# Download the test image info.
download_and_unzip ${BASE_IMAGE_INFO_URL} ${IMAGE_INFO_FILE}


Get the checkpoint, cd into your data directory:

cd ${TF_DATA}
mkdir checkpoints && pushd checkpoints
tar xzf ssd_resnet50_v1_fpn_shared_box_predictor_640x640_coco14_sync_2018_07_03.tar.gz

Make the 2017 (aka. trainval35k / minival2014) splits for COCO:

pipenv run python models/research/object_detection/dataset_tools/ \
      --train_image_dir="${TF_DATA}/train2017" \
      --val_image_dir="${TF_DATA}/val2017" \
      --test_image_dir="${TF_DATA}/test2017" \
      --train_annotations_file="${TF_DATA}/annotations/instances_train2017.json" \
      --val_annotations_file="${TF_DATA}/annotations/instances_val2017.json" \
      --testdev_annotations_file="${TF_DATA}/annotations/image_info_test2017.json" \

COCO Labels are in: models/research/object_detection/data/mscoco_label_map.pbtxt

Copy them into your data directory with something like:

cp ${TF_ROOT}/models/research/object_detection/data/mscoco_label_map.pbtxt ${TF_DATA}/

Google Cloud

In your environment, set:

export GCP_PROJECT="some-project-name-1337"
export GCP_BUCKET="pick-a-bucket-name"

Install gcloud and Run gcloud auth login to login

Run gcloud config set project some-project-name-1337 to set the default project

TPU and ML apis have been enabled

There is a regional cloud storage bucket (central-1, where the TPUs will run) named pick-a-bucket-name

Get your service account (response should be in the format ..."tpuServiceAccount": "[email protected]"):

curl -H "Authorization: Bearer $(gcloud auth print-access-token)"  \${GCP_PROJECT}:getConfig

and add it to the environment:


Grant the account permission:

gcloud projects add-iam-policy-binding $GCP_PROJECT  \
    --member serviceAccount:$GCP_TPU_ACCOUNT --role roles/ml.serviceAgent

Set your default region / zone to the location with free TPUs

gcloud config set compute/zone us-central1-f

A note from Google on free TPUs, Activating Allocations:

5 v2-8 TPU(s) in zone us-central1-f
100 preemptible v2-8 TPU(s) in zone us-central1-f
IMPORTANT: This free 30-day trial is only available for Cloud TPUs you create in the zones listed above. To avoid charges, please be sure to create your Cloud TPUs in the appropriate zone.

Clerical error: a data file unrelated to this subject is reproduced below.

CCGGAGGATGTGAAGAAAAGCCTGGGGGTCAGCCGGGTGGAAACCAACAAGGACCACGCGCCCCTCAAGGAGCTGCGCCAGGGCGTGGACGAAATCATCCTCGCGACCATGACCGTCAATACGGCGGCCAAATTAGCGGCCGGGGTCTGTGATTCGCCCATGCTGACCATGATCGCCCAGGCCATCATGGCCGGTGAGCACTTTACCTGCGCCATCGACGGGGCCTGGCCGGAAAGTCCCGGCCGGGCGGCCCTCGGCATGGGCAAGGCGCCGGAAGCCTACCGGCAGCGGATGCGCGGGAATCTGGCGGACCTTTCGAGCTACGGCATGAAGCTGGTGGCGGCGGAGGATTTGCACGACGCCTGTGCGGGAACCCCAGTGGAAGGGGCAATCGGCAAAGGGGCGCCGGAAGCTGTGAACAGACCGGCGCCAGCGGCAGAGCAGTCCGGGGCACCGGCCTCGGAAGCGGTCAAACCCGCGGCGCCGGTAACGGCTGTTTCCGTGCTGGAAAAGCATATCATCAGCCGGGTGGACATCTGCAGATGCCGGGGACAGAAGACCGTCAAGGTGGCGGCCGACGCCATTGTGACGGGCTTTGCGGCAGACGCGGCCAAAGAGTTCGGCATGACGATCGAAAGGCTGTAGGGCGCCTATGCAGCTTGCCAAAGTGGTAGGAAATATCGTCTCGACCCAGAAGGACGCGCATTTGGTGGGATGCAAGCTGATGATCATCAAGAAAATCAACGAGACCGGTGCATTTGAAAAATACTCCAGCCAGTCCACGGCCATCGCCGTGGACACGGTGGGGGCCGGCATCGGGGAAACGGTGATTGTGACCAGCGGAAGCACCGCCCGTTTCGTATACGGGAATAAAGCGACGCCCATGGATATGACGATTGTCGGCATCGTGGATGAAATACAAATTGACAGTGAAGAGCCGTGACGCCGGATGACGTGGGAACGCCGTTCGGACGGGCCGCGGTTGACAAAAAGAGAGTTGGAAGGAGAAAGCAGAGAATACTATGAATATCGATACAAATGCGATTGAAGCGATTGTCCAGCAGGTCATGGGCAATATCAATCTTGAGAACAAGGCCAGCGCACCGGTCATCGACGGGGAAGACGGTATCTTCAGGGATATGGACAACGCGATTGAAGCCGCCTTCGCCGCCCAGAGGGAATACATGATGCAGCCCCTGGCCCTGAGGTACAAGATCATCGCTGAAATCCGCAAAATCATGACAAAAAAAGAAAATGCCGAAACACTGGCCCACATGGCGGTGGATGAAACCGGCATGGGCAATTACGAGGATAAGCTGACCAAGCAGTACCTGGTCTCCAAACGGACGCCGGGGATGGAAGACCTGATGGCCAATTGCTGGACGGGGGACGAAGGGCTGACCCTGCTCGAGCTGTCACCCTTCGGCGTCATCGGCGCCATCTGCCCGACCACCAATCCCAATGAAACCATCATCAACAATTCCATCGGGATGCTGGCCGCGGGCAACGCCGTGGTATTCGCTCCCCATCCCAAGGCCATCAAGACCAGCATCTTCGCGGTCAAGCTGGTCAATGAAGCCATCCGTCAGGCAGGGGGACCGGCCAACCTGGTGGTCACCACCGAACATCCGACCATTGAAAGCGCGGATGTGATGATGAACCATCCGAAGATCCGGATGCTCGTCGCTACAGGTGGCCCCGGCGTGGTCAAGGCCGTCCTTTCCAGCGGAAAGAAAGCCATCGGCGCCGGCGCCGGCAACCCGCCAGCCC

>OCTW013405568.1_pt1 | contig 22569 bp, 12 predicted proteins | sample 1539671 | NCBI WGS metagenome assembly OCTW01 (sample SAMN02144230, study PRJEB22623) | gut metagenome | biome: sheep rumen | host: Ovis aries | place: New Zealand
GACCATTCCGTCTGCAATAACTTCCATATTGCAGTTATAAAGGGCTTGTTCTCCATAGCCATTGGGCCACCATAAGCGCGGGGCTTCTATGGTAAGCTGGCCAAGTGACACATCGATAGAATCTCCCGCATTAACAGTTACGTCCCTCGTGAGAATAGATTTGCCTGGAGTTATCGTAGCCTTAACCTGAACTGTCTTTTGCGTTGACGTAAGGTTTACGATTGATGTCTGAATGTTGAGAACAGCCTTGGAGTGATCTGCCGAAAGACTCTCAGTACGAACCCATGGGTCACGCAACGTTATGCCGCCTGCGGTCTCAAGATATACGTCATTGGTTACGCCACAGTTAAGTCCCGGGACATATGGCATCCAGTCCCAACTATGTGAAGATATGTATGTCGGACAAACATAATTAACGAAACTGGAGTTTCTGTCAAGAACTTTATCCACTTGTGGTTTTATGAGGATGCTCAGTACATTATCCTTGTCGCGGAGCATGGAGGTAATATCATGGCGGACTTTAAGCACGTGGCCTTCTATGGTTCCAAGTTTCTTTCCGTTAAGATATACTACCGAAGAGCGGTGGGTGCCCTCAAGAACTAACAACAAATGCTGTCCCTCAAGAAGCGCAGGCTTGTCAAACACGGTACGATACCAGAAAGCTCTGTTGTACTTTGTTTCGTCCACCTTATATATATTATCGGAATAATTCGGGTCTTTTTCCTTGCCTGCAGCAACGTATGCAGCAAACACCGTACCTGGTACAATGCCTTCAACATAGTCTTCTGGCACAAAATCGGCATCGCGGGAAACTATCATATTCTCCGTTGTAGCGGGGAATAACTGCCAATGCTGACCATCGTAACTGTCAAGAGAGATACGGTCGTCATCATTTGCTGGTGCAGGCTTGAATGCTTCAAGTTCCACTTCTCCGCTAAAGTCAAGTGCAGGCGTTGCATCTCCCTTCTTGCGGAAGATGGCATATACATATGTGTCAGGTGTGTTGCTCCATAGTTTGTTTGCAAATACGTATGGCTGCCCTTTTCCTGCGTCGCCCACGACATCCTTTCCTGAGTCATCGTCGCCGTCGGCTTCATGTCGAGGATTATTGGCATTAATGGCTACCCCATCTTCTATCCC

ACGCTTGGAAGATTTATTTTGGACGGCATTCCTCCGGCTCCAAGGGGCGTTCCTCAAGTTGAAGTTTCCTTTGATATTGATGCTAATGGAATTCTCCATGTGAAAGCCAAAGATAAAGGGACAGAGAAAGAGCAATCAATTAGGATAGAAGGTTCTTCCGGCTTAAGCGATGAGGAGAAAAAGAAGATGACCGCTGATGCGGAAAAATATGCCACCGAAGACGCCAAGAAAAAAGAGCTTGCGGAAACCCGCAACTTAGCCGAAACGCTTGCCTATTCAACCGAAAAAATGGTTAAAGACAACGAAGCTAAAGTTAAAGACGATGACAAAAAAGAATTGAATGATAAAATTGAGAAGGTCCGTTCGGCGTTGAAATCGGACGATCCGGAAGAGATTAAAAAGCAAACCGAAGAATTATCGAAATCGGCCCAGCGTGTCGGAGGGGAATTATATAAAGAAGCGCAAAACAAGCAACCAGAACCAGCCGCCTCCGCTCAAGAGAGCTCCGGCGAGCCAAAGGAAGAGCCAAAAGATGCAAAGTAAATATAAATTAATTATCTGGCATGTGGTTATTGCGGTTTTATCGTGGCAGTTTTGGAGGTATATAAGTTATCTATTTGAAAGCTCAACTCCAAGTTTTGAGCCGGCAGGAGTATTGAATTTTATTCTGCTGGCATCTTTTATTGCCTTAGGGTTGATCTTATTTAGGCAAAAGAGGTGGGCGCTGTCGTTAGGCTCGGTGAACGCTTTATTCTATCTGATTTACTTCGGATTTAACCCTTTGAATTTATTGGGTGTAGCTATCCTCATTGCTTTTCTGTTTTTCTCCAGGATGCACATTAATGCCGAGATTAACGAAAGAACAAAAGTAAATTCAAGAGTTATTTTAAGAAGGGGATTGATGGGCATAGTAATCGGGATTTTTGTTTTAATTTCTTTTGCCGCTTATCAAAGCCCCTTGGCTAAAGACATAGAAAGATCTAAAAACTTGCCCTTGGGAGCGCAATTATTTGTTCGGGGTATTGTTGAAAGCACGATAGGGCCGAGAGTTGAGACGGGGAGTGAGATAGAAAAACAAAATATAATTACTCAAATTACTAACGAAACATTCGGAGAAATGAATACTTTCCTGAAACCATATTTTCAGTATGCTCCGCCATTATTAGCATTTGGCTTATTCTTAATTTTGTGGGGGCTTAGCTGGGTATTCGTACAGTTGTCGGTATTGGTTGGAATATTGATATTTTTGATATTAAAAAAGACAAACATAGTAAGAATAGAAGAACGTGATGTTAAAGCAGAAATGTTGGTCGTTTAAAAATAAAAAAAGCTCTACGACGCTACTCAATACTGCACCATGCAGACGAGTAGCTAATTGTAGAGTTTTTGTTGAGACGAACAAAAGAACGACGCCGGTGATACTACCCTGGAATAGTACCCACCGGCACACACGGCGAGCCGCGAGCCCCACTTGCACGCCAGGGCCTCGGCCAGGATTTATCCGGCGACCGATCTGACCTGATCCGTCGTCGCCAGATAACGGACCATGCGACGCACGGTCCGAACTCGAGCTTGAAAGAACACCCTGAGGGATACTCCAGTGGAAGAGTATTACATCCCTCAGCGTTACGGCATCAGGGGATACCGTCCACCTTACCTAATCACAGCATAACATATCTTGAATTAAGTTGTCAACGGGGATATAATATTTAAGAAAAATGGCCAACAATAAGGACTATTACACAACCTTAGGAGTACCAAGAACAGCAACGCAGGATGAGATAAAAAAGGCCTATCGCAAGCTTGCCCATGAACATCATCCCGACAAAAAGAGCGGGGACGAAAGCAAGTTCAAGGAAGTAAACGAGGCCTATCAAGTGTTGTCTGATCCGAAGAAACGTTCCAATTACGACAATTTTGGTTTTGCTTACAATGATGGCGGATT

Verify you have the right zone:

gcloud config list

Create a new service account so python can access GCP resources:

open set the type to editor hit create and copy the downloaded file into the projects credentials folder and explort it in the shell:

mv ~/Downloads/my-creds-2395ytqh3.json credentials/service.json
export GOOGLE_APPLICATION_CREDENTIALS=$(pwd)/credentials/service.json

Copy the coco dataset to the bucket:

# data is in ${TF_DATA}/tf2017
gsutil -m cp -r ${TF_DATA}/tf2017 gs://${GCP_BUCKET}/datasets/coco/tf2017

Copy labels:

gsutil cp ${TF_DATA}/mscoco_label_map.pbtxt gs://${GCP_BUCKET}/datasets/coco/labels/mscoco_label_map.pbtxt

Copy the checkpoint:

# data is ${TF_DATA}/checkpoints/ssd_resnet50_v1_fpn_shared_box_predictor_640x640_coco14_sync_2018_07_03/
gsutil cp /scr/ntsoi/datasets/coco/checkpoints/ssd_resnet50_v1_fpn_shared_box_predictor_640x640_coco14_sync_2018_07_03/model.ckpt.* gs://${GCP_BUCKET}/datasets/coco/checkpoints/ssd_resnet50_v1_fpn_shared_box_predictor_640x640_coco14_sync_2018_07_03/

Running on TPU


Only needs to be done once per project.

Grant the TPU service bucket permission, open and add the TPU service account to:

  • Storage Admin
  • Viewer

On each Run

Bring up a TPU (v3)

ctpu up --zone us-central1-a --name=tpu-1--v3 --tpu-size=v3-8 --tpu-only

Or v2

ctpu up --zone us-central1-f --name tpu-1--v2 --tpu-size=v2-8 --tpu-only

(or leave off --tpu-only if you need a vm also) try to run only 1 vm though, and as many TPUs as you need, as we're billed for VMs but up to 5 tpus and 100 pre-emptable tpus are free

Which will print a TPU name, paste it below:

If keys are created, you'll see a message like:

Your identification has been saved in $HOME/.ssh/google_compute_engine.
Your public key has been saved in $HOME/.ssh/

Connect to the TPU

# From the project root, connect with port forwarding, only possible if you've left the --tpu-only flag off the ctpu up command
gcloud compute ssh tpu1-1--v2 -- -L 6006:localhost:6006

Setup the TPU, on the VM you've created, run:

chmod +x

You'll want to edit ~/.bash_rc and set the GCP_BUCKET to your bucket name.

Local training on the TPU (once ssh'd in):

# Start a tmux sesssion, to keep the session running after disconnecting, then:
pushd ${RUNNER}
export JOB_NAME=retinanet
export MODEL_DIR=gs://${GCP_BUCKET}/train/${JOB_NAME}
python models/research/object_detection/ \
    --gcp_project=some-project-name-1337 \
    --tpu_name=tpu1 \
    --tpu_zone=us-central1-f \
    --model_dir=${MODEL_DIR} \
    --pipeline_config_path=models/research/object_detection/samples/configs/ssd_resnet50_v1_fpn_shared_box_predictor_640x640_coco14_sync.config \

Run eval on a local gpu box, TPU inference isn't supported yet, so you won't be able to run the eval on a TPU, yet.

export JOB_NAME=retinanet_baseline
export MODEL_DIR=gs://${GCP_BUCKET}/train/${JOB_NAME}
python models/research/object_detection/ \
    --model_dir=${MODEL_DIR} \
    --pipeline_config_path=models/research/object_detection/samples/configs/ssd_resnet50_v1_fpn_shared_box_predictor_640x640_coco14_sync.config \
    --checkpoint_dir=${MODEL_DIR} \